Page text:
The E-News site has been inactive since February 2011 and may contain outdated information and/or broken links. For current and up-to-date Tufts news and information, please visit Tufts Now at
Tufts University e-news

Search  GO >

this site people
Tufts University Logo Bottom Search Bottom  
left side photo

The Global Classroom

The Global ClassroomAtthe forefront of a growing national trend, Tufts continues togain national recognition for its emphasis on studying abroad.Medford/Somerville,Mass. [10-20-04] 

Medford/Somerville, Mass. [10.20.04] At more and more colleges and universities, international is in. According to reports the number of U.S. college students studying abroad has more than doubled over the last decade. With more than 400 students studying outside the United States each year, Tufts is at the forefront of the trend. According to students and administrators, a semester or two abroad can be a very important part of a college education.

"Our world is getting smaller and smaller and to find the best solutions for our future, we have to be able to draw on the widest possible range of ideas," Sheila Bayne, the director of study abroad at Tufts, told the Boston Herald in a recent interview. "We have to be able to access the brainpower of people who think differently than we do."

Students seem to agree that studying abroad provides a deeper understanding for a culture than can ever be attained in the classroom.

"It's very important for people of all countries around the world, but especially the USA, given its current position as a global superpower, to participate in a study abroad or some other form of exchange program," Daphne LaBua, a Tufts junior studying abroad in Paris, told The Boston Globe.

Most students say their time abroad offered a unique opportunity to learn first hand about another area of the world.

"It exceeded my expectations," Folake Eniola -- a Tufts senior and community health major who spent last spring in Hong Kong -- told the Herald. "I learned more about the Asian community than I ever did here."

Over the past decade, Tufts has increased its study abroad offerings to keep up with the demand. When Bayne began working at Tufts in 1989, the University offered five programs, all based in Europe. Today, Tufts sponsors 10 different semester or year-long programs located in Europe, Africa, Asia and Latin America, according to the Herald. The university also has a campus in Talloires, France, which offers a program every summer.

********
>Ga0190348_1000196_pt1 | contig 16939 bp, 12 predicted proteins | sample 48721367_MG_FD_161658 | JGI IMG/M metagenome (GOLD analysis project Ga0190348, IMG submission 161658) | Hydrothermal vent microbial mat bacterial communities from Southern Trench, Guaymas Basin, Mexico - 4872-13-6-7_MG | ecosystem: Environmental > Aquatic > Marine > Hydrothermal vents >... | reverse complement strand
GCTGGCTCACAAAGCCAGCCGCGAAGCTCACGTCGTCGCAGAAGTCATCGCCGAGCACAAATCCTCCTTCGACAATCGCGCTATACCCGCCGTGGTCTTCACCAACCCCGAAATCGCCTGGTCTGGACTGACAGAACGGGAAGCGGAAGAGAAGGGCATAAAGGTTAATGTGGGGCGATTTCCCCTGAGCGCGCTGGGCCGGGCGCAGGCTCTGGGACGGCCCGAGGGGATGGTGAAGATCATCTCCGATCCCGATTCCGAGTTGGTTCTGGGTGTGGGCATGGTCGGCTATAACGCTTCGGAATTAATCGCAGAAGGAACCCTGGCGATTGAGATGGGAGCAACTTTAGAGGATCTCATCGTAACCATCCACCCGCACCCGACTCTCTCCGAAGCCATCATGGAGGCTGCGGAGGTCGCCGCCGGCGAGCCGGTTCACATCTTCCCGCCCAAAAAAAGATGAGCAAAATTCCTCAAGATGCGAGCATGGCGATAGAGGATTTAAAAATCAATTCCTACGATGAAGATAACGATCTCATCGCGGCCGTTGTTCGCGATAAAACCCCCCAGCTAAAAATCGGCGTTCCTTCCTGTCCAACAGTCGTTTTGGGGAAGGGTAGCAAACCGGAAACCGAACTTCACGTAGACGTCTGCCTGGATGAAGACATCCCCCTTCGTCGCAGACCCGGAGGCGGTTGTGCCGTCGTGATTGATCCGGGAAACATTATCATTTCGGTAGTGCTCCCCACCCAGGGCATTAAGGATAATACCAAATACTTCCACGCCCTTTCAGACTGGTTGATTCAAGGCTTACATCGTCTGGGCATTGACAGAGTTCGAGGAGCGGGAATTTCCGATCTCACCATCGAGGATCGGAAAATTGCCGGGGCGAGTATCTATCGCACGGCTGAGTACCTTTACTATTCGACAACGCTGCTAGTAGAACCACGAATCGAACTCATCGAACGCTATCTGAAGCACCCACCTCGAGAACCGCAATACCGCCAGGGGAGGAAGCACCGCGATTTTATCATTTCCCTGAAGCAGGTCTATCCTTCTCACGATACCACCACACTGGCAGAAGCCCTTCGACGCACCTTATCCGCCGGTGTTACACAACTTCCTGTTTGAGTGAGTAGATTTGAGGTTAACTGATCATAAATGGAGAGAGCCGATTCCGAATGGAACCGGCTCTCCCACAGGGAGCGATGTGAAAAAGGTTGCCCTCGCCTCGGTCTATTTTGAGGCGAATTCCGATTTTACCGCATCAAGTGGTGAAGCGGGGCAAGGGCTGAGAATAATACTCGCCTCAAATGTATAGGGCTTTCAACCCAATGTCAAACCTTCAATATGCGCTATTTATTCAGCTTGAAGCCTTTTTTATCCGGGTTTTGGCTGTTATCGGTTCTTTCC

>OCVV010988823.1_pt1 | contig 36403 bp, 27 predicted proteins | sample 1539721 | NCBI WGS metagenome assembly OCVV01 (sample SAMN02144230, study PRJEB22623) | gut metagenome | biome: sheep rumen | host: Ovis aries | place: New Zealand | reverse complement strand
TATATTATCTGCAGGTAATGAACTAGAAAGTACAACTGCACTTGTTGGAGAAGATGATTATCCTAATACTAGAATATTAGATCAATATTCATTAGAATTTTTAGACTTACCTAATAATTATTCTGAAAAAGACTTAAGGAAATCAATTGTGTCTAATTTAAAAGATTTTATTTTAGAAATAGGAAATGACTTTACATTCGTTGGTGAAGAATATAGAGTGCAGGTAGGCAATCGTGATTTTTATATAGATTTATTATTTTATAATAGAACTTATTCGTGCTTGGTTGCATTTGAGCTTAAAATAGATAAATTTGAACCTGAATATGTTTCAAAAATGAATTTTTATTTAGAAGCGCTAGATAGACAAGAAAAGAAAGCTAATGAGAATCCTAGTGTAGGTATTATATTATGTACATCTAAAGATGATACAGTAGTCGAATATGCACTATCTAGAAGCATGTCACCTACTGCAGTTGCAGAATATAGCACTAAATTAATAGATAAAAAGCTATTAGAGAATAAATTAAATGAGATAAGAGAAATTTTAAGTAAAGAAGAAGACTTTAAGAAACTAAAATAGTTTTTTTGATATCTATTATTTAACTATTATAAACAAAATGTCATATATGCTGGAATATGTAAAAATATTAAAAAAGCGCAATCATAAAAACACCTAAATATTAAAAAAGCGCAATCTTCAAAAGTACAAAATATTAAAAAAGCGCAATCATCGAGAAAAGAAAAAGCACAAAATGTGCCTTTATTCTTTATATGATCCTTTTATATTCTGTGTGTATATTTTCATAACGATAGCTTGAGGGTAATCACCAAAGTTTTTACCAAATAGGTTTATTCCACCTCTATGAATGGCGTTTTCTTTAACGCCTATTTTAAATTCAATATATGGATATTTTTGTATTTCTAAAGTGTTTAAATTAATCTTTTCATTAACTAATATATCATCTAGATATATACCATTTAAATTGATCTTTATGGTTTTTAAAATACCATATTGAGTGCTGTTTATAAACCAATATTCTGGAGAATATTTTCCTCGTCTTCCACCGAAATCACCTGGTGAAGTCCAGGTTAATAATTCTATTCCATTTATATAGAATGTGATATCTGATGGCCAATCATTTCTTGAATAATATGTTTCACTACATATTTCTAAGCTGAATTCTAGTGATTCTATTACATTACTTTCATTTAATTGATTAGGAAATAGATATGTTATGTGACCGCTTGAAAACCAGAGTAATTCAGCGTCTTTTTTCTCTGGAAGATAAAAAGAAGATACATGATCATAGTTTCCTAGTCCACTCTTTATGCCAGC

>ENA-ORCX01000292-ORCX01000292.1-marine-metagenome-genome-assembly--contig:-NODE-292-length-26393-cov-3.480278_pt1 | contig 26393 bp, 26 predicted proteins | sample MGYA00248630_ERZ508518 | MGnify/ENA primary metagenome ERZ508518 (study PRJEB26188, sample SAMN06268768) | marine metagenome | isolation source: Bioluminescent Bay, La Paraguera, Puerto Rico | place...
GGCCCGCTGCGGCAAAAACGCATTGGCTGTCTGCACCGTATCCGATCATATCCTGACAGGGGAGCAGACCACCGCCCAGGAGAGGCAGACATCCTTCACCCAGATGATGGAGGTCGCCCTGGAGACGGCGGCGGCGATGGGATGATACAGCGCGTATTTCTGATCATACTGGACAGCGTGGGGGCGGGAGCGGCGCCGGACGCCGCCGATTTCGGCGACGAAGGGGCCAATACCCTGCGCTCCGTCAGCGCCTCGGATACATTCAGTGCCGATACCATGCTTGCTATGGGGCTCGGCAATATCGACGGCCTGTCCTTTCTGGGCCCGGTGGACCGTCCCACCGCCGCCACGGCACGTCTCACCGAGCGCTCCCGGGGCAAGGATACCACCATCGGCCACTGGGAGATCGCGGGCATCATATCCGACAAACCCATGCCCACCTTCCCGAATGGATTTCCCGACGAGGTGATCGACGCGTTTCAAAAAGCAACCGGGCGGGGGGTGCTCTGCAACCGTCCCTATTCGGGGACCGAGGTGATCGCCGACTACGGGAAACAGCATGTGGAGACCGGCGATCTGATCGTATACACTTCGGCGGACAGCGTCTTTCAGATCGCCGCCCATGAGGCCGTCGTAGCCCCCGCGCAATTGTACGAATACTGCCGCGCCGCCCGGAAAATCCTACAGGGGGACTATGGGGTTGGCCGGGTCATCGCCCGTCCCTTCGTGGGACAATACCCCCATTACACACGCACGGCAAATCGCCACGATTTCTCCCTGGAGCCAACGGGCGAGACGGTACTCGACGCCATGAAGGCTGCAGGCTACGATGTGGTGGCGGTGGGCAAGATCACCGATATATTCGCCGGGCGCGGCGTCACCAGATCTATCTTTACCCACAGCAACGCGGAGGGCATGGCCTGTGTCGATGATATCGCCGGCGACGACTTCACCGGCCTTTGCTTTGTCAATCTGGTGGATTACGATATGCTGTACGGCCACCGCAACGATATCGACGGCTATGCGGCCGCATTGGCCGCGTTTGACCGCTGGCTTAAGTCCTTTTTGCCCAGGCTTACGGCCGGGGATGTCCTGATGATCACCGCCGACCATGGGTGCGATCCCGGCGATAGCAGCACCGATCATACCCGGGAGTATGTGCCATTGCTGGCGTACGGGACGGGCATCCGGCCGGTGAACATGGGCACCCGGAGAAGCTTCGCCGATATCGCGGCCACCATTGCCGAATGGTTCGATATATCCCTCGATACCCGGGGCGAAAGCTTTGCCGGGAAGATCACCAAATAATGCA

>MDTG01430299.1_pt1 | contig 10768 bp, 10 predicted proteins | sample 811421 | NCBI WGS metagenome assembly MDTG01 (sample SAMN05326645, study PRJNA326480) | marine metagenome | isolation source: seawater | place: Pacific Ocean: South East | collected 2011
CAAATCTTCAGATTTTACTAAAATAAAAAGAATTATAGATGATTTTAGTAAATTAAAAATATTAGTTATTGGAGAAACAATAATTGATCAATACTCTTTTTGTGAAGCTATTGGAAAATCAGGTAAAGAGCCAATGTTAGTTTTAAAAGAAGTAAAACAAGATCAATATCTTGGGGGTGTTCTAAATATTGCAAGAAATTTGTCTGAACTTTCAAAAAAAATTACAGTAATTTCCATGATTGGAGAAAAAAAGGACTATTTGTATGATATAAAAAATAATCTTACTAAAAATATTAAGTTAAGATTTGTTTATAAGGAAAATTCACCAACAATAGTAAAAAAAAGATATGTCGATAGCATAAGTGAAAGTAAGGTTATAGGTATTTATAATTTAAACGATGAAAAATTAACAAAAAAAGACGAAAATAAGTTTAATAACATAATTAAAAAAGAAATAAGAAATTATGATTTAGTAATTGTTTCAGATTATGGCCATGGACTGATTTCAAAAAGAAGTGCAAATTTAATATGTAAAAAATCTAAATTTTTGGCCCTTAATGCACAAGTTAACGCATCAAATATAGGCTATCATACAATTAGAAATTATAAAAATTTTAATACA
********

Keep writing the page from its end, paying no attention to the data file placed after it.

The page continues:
In addition to the University's 10 programs, students are permitted to participate in the approved overseas programs of other colleges.

Tufts' diverse study abroad offerings clinched the university a spot on the recent 2005 Kaplan/Newsweek "America's 25 Hot Schools" list. The guide highlighted schools in different categories and pronounced Tufts the "hot school for study abroad."

"Tufts likes to portray an international spirit and therefore there are a lot of options for going abroad and it is encouraged," a Tufts graduate told Kaplan/Newsweek.

Bayne seemed to agree.

"Tufts likes students who like going abroad," she told Kaplan/Newsweek.

Although it is primarily undergraduates who participate in traditional study abroad programs, Tufts' distinction in the international experience does not end at graduation. The university is also a leader in Fulbright scholarships. Over the last six years, Tufts graduates have won 70 of the esteemed grants to study or work in diverse fields and locations across the globe. Among schools of its size (with fewer than 5,000 students), Tufts is also a leader in students joining the Peace Corps after graduating.

The Fletcher School is an additional way for graduates to pursue a global experience, according to Kaplan/Newsweek.

The guide reported that "for graduates who find their calling in working overseas, there's Tufts' famed Fletcher School of Law and Diplomacy just down the street."


Related Stories
Featured Profile